Being a columnist in Pakistan is frequently akin to being a pallbearer. You get to participate in the burial of your dreams of a peaceful and happy social order. And this funereal exercise has its familiar rituals. A surge of grief and lamentation, laced with candlelight vigils, is followed by a sense of resignation. You return to that uneasy calm that constantly throbs with the threat of another outburst.
This is how the brutal, barbaric murder – I read the word ‘slaughter’ in one report – of Noor Mukadam in Islamabad on Tuesday is expected to gradually fade out from the flaming headlines where it is presently lodged. This is what we have learnt from similar or even more traumatising episodes in the past.
A heinous crime or a devastating act of terror can take place in any country. It is not the nature of the crime that was committed in Islamabad that distinguishes Pakistan from other countries. What is different in our case is that no outrage of any magnitude is able to shake our conscience to an extent that we are compelled to fully explore its meaning and accept the lessons that emerge from this study.
At the heart of this paralysis is the dogged persistence of certain policies and values that our rulers have prescribed for this country, somewhat in defiance of the logic of history and the dynamics of natural human development. I am sure that accurate transcripts of discussions held at the high table of authority would provide ample evidence of the incapacity of our rulers to command a movement for social change – a movement that is becoming urgent for our survival.
One dimension of the revolutionary transformation that Pakistan needs is highlighted by this nerve-shattering Noor tragedy. It relates to the role and status of women in our society, across all social and cultural strata. But leading this change in an obscurantist, misogynist and violent society that Pakistan has become will not be easy or simple. But who is working for or even thinking of this imperative?
To begin with, Pakistan has to accept that its own place in global surveys and studies about gender issues is rather dismal. Yes, we do not have a good ranking on the scale of social development and democratic dispensation, such as freedom of expression and rule of law. But when it comes to women, our image is very ugly.
This is particularly a disgrace because Malala Yousafzai, the youngest recipient of a Nobel Prize, is from Pakistan and she is an international activist, campaigning for girls’ education. My column last week had focused on the enigma of why Pakistan has literally refused to own her. But there is also Benazir Bhutto, whose face is lovingly recognised across the world.
In any case, Pakistan was placed at 151 among 153 countries in the Global Gender Gap Report 2020, compiled by the World Economic Forum. I know that this and other similar lists would be all grist to the conspiracy theorist’s mill. We do have a fanciful view of who we are and where we belong in the world community. Hence, it would be tough for us to concede that Bangladesh is placed at 50 in this report, higher than some European countries. This, again, is something we need to understand.
Let me also mention the Women, Peace and Security Index, 2019-20, drawn on recognised international data sources to provide a more comprehensive measure of women’s wellbeing and their empowerment in houses, communities and societies in a broader sense. Here, we are at 164 among 167 countries. Surprisingly, the orthodox Kingdom of Saudi Arabia, where women have historically led restricted lives, will be found above Pakistan in global surveys on emancipation of women.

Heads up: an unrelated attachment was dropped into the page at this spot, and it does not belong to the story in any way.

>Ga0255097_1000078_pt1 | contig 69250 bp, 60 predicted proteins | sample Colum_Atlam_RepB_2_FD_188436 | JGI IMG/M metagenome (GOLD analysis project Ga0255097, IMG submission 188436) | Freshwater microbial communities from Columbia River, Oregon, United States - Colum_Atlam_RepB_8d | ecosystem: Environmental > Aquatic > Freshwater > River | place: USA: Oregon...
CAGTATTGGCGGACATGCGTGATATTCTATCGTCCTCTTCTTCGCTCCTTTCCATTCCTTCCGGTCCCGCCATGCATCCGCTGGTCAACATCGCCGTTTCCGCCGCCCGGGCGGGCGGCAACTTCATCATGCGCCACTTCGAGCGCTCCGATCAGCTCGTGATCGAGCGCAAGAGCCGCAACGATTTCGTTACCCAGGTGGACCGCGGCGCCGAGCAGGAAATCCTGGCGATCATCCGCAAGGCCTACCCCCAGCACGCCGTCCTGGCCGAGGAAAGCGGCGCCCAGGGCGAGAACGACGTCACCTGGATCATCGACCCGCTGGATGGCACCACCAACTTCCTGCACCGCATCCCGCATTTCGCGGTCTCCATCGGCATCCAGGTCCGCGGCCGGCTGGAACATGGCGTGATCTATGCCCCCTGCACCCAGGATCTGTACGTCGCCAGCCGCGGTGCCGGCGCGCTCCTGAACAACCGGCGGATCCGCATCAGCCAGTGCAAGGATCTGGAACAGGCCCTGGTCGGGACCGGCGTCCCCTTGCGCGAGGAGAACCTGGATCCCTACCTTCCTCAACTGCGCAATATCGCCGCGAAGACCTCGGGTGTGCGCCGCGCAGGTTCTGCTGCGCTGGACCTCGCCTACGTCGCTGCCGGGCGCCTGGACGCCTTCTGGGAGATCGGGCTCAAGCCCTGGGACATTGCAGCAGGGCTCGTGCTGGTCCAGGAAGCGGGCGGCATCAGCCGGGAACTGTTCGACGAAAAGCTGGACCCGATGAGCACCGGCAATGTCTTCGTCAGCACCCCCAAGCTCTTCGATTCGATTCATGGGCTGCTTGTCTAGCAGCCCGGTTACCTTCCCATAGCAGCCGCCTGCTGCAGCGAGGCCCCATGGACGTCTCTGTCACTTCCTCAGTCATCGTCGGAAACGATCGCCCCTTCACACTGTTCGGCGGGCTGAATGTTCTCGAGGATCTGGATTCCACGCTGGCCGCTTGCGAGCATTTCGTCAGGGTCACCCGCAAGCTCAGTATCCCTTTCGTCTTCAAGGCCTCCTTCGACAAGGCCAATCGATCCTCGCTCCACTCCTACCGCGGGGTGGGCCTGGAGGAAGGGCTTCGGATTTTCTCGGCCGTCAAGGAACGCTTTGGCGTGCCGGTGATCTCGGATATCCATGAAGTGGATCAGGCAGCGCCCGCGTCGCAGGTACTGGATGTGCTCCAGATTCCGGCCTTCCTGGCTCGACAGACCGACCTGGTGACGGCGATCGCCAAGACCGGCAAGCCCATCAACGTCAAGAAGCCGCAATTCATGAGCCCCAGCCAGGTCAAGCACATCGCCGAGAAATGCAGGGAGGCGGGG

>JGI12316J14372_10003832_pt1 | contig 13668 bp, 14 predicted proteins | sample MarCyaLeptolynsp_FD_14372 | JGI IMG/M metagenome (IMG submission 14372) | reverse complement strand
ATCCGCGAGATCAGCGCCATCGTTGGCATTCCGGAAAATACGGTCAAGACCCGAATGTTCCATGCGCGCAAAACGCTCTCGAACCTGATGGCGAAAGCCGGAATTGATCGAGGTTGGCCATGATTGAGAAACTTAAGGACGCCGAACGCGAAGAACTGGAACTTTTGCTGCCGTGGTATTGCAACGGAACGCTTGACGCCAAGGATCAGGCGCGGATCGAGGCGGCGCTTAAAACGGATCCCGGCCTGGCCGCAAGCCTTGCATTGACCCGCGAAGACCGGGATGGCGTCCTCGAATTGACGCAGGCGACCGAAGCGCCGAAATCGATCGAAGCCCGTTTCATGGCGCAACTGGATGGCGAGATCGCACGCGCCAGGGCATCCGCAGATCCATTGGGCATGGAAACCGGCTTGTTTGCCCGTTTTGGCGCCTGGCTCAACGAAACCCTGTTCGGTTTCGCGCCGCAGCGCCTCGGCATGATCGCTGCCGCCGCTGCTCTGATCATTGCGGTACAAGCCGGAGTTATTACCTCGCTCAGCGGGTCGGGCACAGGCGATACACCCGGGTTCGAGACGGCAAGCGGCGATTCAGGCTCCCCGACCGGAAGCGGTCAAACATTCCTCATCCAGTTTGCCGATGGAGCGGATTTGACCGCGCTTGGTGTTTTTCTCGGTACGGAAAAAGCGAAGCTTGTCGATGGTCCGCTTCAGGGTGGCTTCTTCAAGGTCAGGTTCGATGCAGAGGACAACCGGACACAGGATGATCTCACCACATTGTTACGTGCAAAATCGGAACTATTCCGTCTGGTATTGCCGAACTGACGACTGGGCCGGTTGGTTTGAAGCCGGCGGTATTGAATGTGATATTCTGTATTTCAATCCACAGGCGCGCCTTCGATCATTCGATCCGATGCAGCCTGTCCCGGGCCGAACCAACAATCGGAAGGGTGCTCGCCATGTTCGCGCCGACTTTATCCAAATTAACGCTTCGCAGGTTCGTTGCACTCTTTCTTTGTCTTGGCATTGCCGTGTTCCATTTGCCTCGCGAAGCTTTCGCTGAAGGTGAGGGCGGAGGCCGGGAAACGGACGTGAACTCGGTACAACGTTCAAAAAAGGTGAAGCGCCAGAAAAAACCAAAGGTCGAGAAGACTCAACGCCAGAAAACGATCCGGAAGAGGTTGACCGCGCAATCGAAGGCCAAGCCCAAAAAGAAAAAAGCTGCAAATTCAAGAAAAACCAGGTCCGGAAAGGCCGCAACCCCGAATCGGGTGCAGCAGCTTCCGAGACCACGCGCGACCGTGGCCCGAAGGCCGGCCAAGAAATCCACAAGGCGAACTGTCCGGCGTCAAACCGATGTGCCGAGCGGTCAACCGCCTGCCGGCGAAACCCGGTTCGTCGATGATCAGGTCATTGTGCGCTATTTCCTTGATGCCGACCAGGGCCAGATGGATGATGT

Why this is unbearably tragic is that the growth and social advancement of Pakistan rests entirely on the value that only women can add to our national effort. We have the example of the educated young women in the modern sector who are distinctly ahead of men in many sectors. In some ways, they are the stronger sex. As an aside, I confess that I consider the three women now in my life – my wife and two daughters – are more gifted than I am.
And yet, alas, the Pakistani society is governed by patriarchal and misogynistic passions. It is for the women to protect moral values that are defined by men in a society in which they are suppressed and victimised. Even supposedly liberated women’s lives remain at risk, as Noor’s brutal murder would testify.
At one level, the issue is violence against women. There have been other instances this month of women being tortured and killed by their husbands. In addition to the hashtag #JusticeForNoor on Twitter, also trending are two other hashtags: #JusticeForQuratulain and #JusticeForSaima. We have many stories that underline the prevalence of violence against women that may also have fatal consequences.
Though it was an act of violence of a different kind, what we saw in a video early this month was hard to digest. Two brothers were found mercilessly beating their own sister and mother. We are familiar with easy eruptions of physical violence all around us, which is another sign of how our society is losing its equilibrium, but the issue in this case was reported to be the women’s share in inherited property.
I know I have not been able to adequately portray the travails of being a woman in Pakistan. More tricky would be to deal with the perils of being young, including for men, in a repressive, inhibited and shamelessly hypocritical social environment. No wonder almost all our young people are longing to go abroad, preferably to a country that our moralisers would censure as evil and morally decadent.
Finally, we have to see how the authorities would contend with, in the words of Shireen Mazari, the federal minister of human rights, “yet another horrifying reminder that women have been & are brutalized & killed with impunity. This must end”. Will it?
The writer is a senior journalist.